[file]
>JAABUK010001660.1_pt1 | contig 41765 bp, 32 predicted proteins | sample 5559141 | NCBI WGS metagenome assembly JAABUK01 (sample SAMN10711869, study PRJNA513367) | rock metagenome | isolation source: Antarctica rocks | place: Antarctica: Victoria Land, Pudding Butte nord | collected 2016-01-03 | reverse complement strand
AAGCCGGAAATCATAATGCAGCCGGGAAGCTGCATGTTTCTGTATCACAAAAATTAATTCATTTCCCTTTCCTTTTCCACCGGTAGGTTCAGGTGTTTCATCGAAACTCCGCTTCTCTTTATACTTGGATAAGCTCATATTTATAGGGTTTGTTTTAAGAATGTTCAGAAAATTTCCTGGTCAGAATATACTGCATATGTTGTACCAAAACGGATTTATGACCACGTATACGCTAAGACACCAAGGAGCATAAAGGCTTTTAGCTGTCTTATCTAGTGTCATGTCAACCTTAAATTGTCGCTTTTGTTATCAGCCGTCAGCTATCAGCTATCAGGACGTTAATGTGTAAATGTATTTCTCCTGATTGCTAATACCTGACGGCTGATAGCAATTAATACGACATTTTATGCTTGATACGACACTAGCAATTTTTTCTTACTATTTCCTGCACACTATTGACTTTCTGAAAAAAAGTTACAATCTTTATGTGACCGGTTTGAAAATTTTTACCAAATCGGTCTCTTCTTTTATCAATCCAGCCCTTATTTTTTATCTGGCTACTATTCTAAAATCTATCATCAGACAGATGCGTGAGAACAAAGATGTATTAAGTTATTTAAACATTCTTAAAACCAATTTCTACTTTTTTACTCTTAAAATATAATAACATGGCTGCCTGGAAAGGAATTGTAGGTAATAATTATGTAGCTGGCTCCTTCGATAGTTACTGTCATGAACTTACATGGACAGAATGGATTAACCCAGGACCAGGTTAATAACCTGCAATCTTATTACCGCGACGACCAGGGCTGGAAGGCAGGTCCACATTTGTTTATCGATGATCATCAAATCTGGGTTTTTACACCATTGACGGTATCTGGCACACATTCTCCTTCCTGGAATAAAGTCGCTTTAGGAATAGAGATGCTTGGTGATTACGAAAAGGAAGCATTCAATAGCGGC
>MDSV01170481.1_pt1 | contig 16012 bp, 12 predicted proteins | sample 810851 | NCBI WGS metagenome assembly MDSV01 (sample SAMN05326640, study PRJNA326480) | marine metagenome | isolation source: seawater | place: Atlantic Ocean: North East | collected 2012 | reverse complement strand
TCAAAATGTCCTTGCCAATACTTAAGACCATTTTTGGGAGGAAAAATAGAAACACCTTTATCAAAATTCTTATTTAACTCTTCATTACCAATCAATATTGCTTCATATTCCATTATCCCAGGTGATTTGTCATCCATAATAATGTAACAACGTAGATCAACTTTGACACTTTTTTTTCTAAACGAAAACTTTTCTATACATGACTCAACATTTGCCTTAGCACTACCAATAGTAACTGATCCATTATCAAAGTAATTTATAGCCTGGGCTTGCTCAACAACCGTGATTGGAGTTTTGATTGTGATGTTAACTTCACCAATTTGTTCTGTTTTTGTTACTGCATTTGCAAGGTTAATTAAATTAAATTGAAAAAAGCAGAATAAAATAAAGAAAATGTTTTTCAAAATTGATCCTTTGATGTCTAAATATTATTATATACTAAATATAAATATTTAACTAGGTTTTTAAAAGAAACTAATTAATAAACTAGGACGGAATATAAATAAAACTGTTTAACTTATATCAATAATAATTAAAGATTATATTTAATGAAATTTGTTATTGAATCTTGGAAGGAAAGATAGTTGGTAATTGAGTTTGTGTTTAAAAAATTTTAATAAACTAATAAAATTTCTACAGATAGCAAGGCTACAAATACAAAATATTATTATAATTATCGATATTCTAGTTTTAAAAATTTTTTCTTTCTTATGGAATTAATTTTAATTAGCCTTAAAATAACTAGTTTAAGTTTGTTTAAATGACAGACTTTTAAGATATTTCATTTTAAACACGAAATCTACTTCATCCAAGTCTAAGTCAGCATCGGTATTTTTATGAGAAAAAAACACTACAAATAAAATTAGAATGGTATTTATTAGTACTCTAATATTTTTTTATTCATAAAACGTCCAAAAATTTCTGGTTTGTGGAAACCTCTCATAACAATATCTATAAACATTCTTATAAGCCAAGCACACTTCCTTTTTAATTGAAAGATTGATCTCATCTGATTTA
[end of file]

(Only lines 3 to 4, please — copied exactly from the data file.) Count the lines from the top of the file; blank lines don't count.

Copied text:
>MDSV01170481.1_pt1 | contig 16012 bp, 12 predicted proteins | sample 810851 | NCBI WGS metagenome assembly MDSV01 (sample SAMN05326640, study PRJNA326480) | marine metagenome | isolation source: seawater | place: Atlantic Ocean: North East | collected 2012 | reverse complement strand
TCAAAATGTCCTTGCCAATACTTAAGACCATTTTTGGGAGGAAAAATAGAAACACCTTTATCAAAATTCTTATTTAACTCTTCATTACCAATCAATATTGCTTCATATTCCATTATCCCAGGTGATTTGTCATCCATAATAATGTAACAACGTAGATCAACTTTGACACTTTTTTTTCTAAACGAAAACTTTTCTATACATGACTCAACATTTGCCTTAGCACTACCAATAGTAACTGATCCATTATCAAAGTAATTTATAGCCTGGGCTTGCTCAACAACCGTGATTGGAGTTTTGATTGTGATGTTAACTTCACCAATTTGTTCTGTTTTTGTTACTGCATTTGCAAGGTTAATTAAATTAAATTGAAAAAAGCAGAATAAAATAAAGAAAATGTTTTTCAAAATTGATCCTTTGATGTCTAAATATTATTATATACTAAATATAAATATTTAACTAGGTTTTTAAAAGAAACTAATTAATAAACTAGGACGGAATATAAATAAAACTGTTTAACTTATATCAATAATAATTAAAGATTATATTTAATGAAATTTGTTATTGAATCTTGGAAGGAAAGATAGTTGGTAATTGAGTTTGTGTTTAAAAAATTTTAATAAACTAATAAAATTTCTACAGATAGCAAGGCTACAAATACAAAATATTATTATAATTATCGATATTCTAGTTTTAAAAATTTTTTCTTTCTTATGGAATTAATTTTAATTAGCCTTAAAATAACTAGTTTAAGTTTGTTTAAATGACAGACTTTTAAGATATTTCATTTTAAACACGAAATCTACTTCATCCAAGTCTAAGTCAGCATCGGTATTTTTATGAGAAAAAAACACTACAAATAAAATTAGAATGGTATTTATTAGTACTCTAATATTTTTTTATTCATAAAACGTCCAAAAATTTCTGGTTTGTGGAAACCTCTCATAACAATATCTATAAACATTCTTATAAGCCAAGCACACTTCCTTTTTAATTGAAAGATTGATCTCATCTGATTTA